I had a completely exhausting day at work today. I had a million things to do because of being in DC for a week and then only being in the office one day last week. So I somehow accomplished two days worth of work in one. At 5:30pm, my coworker came into my office, and after talking to me for a minute, asked if I was ok because I must have looked like I was about to fall over.
So when I went to catch the 1R home and saw that the 1 was coming first, I was very pleased. Normally I like the extra walk from the 1R stop but tonight I was happy to take the time gamble and hop on the 1 so I could be dropped off right in front of my apartment. I wasn’t in a rush and I kind of needed a long bus ride to decompress. Even if we stopped at every stop, it wouldn’t take that long, right?
I guess I should have learned by now that I should never make any assumptions about my bus rides. Because when I do, they’re so often proven wrong.
Well, the bus ride was going fine. The bus was full but we were passing by lots of 1 stops and moving along quickly. Then at 24th Street, on Telegraph, the bus stopped. Passengers got off and some got on, and we stayed stopped. Oh well, I thought – I figured we were ahead of schedule and were just stopping for a few minutes to get back on schedule. I really didn’t mind and know that stopping and waiting is better for the system as a whole.
But then after a couple of minutes, the bus started beeping. Yes, it started beeping. It was a slow, medium pitched beep. I could see my fellow passengers start to shift in their seats and start to look annoyed. Normally, I might have walked to the front of the bus to inquire, but I was still feeling beat from my long day and just decided to sit back and relax.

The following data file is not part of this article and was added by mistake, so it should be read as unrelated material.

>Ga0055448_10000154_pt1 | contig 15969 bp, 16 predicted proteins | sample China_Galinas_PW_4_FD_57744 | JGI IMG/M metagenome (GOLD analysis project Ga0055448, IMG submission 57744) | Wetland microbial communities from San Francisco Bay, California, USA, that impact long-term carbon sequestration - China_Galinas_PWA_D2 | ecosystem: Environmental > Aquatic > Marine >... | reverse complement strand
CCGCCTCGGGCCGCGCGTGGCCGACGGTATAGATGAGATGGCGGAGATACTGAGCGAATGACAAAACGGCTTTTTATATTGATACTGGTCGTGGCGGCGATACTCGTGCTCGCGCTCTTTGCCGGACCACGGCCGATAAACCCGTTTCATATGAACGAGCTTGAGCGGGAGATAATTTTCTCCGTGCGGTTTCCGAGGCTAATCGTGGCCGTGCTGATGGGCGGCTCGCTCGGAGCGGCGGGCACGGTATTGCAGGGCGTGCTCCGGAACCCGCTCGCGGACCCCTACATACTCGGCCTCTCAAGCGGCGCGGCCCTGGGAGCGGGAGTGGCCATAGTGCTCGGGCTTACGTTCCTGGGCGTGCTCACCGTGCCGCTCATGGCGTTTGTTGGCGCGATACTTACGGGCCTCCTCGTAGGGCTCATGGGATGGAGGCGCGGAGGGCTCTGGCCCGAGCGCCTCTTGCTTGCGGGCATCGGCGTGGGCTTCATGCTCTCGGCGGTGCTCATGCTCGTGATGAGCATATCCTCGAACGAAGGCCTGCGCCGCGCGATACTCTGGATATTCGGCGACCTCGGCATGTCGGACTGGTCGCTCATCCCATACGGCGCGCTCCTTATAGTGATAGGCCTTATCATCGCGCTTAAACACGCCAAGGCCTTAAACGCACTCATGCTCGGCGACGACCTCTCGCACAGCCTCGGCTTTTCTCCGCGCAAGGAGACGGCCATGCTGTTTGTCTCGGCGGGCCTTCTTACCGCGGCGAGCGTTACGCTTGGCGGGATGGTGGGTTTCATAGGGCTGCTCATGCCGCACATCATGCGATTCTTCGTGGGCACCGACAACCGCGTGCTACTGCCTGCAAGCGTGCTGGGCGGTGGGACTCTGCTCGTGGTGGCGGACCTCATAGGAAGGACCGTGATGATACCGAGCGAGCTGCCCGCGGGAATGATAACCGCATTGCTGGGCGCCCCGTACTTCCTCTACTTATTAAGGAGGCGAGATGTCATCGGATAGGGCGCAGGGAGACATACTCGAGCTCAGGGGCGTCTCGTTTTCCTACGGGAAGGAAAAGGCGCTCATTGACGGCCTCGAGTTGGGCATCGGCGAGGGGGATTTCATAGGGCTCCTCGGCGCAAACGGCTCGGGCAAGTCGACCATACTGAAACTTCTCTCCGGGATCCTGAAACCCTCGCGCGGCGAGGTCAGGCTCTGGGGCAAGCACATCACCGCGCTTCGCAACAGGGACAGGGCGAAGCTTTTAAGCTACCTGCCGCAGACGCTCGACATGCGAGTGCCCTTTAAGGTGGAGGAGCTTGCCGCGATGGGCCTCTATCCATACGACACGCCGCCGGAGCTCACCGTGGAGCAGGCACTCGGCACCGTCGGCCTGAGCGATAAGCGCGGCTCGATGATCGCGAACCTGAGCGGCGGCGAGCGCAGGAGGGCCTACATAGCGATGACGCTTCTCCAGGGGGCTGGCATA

The beeping continued, and at one point the bus driver turned the bus off and turned it back on, I’m assuming in hopes that the beeping would stop. It didn’t.
So we sat there and a few people started to get off the bus to walk to their destinations. Others stared through the back window, looking for another bus to arrive. People looked increasingly frustrated.
But the beeping and the waiting hadn’t gotten to me. I was content to just sit and wait. What I wasn’t content about was that during this entire time, the bus driver said nothing. There were about 40 of us on the bus and she just sat there silently, letting us all wonder what the hell was happening and whether the bus would be moving again or not.
All she had to do was explain that their was a bus malfunction (this is what I’m assuming) and that she would hail the next bus for us (which she ultimately did). I’m sure some of my fellow bus riders would have still been frustrated, but at least we would have known what was going on and that we didn’t need to be constantly looking for the next bus and ready to jump out of our seats to grab it.
So eventually a 1R pulled up and we all got off the 1 and onto the 1R, without having to pay an additional fare. But a couple blocks past the Summit Medical Center stop, a group of young women pressed the buttons repeatedly, hoping to get off at their normal 1 stop. I don’t think they had realized that they had transferred to a 1R, and it’s not entirely their fault, as our initial bus driver never said a word to us about what was going on!
So we sped past their stop, and unfortunately, the distance between the Summit stop and the 40th Street stop is very long so they ended up 10 long blocks away from where they wanted to get off. And I couldn’t help but thinking that if our bus driver had just communicated with us initially, none of this would have ever happened.
I understand that buses aren’t perfect. Buses break (just like cars do), and it’s completely understandable that our driver had to stop the bus and have us all get off. But she really could have said something, anything to us to help us understand what was happening. Saying nothing is unacceptable!
Ugh, now I understand a bit more why people hate buses.